Film studies: Plumbing the deaths
The usual cultural suspects have been rounded up in the wake of the Virginia Tech shootings, with Hollywood under renewed scrutiny after Cho Seung-Hui's rampage left 32 people dead. Claims that the bloody South Korean revenge movie Oldboy may have served as inspiration to Cho re-opened a debate about whether violent films cause violent acts.
The response from two of the filmmakers most responsible for spawning Hollywood's modern-day horror movie industry, Wes Craven and John Carpenter, is emphatic.
'If someone has violent thoughts, they're going to be attracted to things with violence in them,' says Craven, creator of the Nightmare on Elm Street films and 1970s shocker The Hills Have Eyes. 'But are those things making them have violent thoughts? I don't believe so. Horror films and violent films aren't a cause of violence itself.'
Carpenter, speaking at a panel discussion at the Tribeca Film Festival in New York, says Cho's spree reflects the violence of society. 'Real life causes this,' he says. 'Fake life doesn't cause it.'
But a series of extraordinarily gruesome films of late - such as Hostel, Saw, Wolf Creek, The Devil's Rejects and Turistas - has left even liberals wondering how much further the envelope can be pushed. The films have even been given their own genre - 'torture-porn' - reflecting the fact that many of them have scenes depicting young women being subjected to sexual violence before being butchered.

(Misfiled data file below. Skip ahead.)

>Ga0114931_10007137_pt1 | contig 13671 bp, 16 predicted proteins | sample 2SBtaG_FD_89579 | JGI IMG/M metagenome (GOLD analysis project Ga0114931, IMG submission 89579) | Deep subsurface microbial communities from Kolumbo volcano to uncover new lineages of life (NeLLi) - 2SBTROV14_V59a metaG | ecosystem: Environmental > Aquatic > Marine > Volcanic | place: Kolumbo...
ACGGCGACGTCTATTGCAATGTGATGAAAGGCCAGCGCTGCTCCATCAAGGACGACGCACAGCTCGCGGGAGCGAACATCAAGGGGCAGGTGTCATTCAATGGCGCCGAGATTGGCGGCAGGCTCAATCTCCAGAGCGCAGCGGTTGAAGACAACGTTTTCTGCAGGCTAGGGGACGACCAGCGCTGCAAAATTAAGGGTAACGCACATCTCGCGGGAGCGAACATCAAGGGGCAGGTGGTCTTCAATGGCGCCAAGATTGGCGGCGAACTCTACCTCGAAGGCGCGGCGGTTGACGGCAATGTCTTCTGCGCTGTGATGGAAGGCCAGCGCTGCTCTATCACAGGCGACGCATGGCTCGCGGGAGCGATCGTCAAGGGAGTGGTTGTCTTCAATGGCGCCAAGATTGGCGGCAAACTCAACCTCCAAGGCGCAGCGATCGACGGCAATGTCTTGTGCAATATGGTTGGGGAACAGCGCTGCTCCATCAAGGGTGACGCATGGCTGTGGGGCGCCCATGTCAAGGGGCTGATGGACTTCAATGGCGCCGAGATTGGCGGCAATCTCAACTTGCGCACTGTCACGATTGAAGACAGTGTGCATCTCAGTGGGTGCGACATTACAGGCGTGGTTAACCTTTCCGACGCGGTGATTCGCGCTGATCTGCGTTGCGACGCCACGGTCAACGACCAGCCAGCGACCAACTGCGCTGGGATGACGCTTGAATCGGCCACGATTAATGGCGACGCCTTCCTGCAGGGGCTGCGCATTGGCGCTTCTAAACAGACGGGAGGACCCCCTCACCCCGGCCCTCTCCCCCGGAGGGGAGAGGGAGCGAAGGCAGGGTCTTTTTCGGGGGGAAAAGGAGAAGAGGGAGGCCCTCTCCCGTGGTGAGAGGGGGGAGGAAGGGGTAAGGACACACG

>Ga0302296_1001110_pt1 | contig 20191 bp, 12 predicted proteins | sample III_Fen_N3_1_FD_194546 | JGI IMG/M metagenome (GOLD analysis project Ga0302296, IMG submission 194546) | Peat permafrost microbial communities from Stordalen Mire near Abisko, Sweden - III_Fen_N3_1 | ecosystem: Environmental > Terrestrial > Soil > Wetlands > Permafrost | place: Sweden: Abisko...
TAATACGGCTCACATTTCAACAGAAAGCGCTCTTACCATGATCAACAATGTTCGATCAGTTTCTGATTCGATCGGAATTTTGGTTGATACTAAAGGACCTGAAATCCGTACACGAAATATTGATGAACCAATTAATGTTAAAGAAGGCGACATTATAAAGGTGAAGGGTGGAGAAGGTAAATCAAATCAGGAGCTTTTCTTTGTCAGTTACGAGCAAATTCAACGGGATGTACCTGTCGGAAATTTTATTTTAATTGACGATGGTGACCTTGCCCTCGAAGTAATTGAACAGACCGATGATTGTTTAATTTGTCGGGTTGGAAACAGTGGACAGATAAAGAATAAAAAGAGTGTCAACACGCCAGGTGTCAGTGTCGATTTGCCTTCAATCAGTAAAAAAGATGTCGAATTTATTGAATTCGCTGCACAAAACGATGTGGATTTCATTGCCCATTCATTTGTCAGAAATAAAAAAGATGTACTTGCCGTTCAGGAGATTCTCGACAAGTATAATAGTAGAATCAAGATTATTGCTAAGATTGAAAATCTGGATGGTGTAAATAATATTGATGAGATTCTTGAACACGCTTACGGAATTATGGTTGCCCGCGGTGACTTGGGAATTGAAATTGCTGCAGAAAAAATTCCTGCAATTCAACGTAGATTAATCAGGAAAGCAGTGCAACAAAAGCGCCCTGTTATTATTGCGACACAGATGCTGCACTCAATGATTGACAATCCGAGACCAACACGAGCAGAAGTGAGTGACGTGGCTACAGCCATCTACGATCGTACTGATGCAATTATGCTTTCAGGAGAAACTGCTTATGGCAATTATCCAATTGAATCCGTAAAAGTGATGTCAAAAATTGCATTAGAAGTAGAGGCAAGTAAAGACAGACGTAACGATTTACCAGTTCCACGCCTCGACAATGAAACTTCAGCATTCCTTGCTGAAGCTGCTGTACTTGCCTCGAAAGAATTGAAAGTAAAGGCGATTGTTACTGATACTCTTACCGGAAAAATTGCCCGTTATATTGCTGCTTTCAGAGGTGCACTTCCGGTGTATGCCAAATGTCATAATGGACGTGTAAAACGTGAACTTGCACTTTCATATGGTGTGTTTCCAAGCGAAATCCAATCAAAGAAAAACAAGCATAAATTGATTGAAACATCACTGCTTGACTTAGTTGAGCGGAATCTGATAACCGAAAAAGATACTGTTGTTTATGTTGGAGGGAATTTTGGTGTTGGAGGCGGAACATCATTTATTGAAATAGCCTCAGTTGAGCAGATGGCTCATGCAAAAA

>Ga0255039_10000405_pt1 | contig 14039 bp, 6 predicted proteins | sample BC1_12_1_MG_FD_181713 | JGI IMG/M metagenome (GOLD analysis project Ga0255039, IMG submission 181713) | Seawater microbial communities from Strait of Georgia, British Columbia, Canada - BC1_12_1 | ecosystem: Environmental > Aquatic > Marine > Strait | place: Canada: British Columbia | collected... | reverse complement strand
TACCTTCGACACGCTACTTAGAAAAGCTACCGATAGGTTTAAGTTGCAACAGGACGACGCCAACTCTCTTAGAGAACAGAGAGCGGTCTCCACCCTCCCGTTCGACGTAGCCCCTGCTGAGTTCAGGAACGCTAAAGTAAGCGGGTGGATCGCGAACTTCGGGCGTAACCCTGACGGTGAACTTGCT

Some say the time has come for the Motion Picture Association of America (MPAA) ratings body to get tough. Thomas Doherty, the chairman of film studies at Brandeis University, says there's been an 'utter collapse of censorship restrictions on matters of violence'.
'I wouldn't censor films like Hostel and Saw,' he says. 'But if I were on the classification and ratings administration, I'd start giving them NC17s.' That bars anyone under 17 from seeing the film. Presently, most gory movies are given an R-rating in US cinemas, meaning anyone can see them provided they're accompanied by someone over 21.
Already there are signs that the MPAA's patience is wearing thin.
The makers of the movie Captivity were reprimanded over a recent poster campaign showing a woman being kidnapped and tortured, with the movie's tagline: 'Capture, Confinement, Torture, Termination'. The ad campaign was turned down by the MPAA's board of censors.
The film must now wait a further month before it obtains a rating.
Joss Whedon, the creator of TV series Buffy the Vampire Slayer, wrote an open letter to the MPAA decrying the Captivity campaign, describing it as 'not only a literal sign of the collapse of humanity, it's an assault'.
'This ad campaign is part of something dangerous and repulsive,' he wrote. 'And that act of aggression has to be answered.'
For Craven, however, the emergence of torture in the mainstream is a direct consequence of the US government's sanctioning of controversial interrogation techniques at facilities such as Guantanamo Bay. 'It doesn't surprise me that there's a lot of torture in horror films, because it's coming out more and more that it has been happening, whether it's Iraq or the CIA taking people off to secret prisons,' he says.
'That's the reality - so it's going to creep into films.'